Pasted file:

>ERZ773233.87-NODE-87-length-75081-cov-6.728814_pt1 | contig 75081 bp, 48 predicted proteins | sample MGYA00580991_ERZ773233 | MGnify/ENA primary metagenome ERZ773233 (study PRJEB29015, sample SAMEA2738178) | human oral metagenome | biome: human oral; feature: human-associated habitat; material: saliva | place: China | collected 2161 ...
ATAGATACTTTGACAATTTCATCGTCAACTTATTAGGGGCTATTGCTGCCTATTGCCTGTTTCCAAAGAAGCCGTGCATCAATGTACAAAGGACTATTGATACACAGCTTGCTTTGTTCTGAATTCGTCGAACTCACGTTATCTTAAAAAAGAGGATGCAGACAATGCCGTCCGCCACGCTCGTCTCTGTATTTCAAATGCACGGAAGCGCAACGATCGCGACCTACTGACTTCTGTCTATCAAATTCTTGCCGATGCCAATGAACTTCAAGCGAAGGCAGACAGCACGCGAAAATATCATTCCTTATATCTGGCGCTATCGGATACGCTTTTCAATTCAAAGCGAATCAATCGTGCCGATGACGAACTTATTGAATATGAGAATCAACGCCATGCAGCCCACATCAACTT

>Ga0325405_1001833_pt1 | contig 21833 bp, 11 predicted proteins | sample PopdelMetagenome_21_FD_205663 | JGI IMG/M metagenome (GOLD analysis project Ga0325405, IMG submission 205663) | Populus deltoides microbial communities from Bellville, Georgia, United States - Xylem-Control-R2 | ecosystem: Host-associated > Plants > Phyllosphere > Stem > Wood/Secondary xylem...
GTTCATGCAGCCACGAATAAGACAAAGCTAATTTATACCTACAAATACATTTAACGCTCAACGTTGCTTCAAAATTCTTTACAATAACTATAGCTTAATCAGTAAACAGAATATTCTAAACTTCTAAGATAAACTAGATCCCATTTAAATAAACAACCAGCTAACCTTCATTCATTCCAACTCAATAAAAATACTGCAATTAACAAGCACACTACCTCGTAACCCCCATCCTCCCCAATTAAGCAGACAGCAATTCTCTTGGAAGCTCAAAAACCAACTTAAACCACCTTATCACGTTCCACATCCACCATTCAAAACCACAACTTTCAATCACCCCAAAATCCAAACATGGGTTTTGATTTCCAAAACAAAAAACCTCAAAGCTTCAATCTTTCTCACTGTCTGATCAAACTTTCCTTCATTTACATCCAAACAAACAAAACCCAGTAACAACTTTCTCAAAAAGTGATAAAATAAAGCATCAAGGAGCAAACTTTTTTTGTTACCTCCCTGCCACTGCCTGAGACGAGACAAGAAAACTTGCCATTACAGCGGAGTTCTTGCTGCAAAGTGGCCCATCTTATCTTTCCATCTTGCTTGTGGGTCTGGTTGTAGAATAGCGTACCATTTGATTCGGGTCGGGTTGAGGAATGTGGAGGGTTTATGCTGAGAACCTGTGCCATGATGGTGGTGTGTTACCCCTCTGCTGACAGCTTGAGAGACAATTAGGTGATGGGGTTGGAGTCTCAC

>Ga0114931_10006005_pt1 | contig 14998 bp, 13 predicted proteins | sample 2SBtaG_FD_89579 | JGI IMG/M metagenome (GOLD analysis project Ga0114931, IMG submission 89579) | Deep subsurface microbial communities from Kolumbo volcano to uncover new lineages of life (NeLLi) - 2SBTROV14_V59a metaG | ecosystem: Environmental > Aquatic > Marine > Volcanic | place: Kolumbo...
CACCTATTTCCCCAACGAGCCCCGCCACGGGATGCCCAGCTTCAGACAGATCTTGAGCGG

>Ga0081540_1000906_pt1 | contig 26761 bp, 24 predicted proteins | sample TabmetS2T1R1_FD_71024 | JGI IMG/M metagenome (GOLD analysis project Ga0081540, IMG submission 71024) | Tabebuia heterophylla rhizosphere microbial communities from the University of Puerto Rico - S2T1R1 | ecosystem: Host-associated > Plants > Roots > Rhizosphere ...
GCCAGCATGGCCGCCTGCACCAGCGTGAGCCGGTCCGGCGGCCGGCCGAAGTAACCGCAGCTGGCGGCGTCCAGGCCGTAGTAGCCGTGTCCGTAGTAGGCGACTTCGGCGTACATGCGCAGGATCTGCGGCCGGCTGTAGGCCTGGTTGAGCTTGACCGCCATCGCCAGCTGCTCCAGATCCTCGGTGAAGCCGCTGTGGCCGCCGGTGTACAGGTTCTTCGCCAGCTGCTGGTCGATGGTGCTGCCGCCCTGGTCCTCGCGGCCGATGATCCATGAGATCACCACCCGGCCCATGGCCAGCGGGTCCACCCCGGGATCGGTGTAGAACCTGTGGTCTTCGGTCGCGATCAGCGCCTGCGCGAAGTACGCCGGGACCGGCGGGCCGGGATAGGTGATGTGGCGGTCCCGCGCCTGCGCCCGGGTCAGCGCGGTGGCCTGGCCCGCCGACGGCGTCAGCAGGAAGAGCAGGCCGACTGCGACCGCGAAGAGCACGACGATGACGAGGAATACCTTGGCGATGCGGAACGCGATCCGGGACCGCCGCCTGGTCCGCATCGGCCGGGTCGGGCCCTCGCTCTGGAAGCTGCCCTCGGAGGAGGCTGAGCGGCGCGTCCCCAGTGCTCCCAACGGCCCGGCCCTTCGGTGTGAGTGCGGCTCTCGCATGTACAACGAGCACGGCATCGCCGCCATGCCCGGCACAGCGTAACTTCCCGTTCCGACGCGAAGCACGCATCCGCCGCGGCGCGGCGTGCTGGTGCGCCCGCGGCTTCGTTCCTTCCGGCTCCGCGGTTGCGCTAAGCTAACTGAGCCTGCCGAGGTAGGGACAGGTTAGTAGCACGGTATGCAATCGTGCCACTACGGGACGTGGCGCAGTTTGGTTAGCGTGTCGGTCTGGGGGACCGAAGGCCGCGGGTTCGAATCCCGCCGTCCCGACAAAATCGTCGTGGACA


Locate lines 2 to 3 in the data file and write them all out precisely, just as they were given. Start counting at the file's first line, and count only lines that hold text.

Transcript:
ATAGATACTTTGACAATTTCATCGTCAACTTATTAGGGGCTATTGCTGCCTATTGCCTGTTTCCAAAGAAGCCGTGCATCAATGTACAAAGGACTATTGATACACAGCTTGCTTTGTTCTGAATTCGTCGAACTCACGTTATCTTAAAAAAGAGGATGCAGACAATGCCGTCCGCCACGCTCGTCTCTGTATTTCAAATGCACGGAAGCGCAACGATCGCGACCTACTGACTTCTGTCTATCAAATTCTTGCCGATGCCAATGAACTTCAAGCGAAGGCAGACAGCACGCGAAAATATCATTCCTTATATCTGGCGCTATCGGATACGCTTTTCAATTCAAAGCGAATCAATCGTGCCGATGACGAACTTATTGAATATGAGAATCAACGCCATGCAGCCCACATCAACTT

>Ga0325405_1001833_pt1 | contig 21833 bp, 11 predicted proteins | sample PopdelMetagenome_21_FD_205663 | JGI IMG/M metagenome (GOLD analysis project Ga0325405, IMG submission 205663) | Populus deltoides microbial communities from Bellville, Georgia, United States - Xylem-Control-R2 | ecosystem: Host-associated > Plants > Phyllosphere > Stem > Wood/Secondary xylem...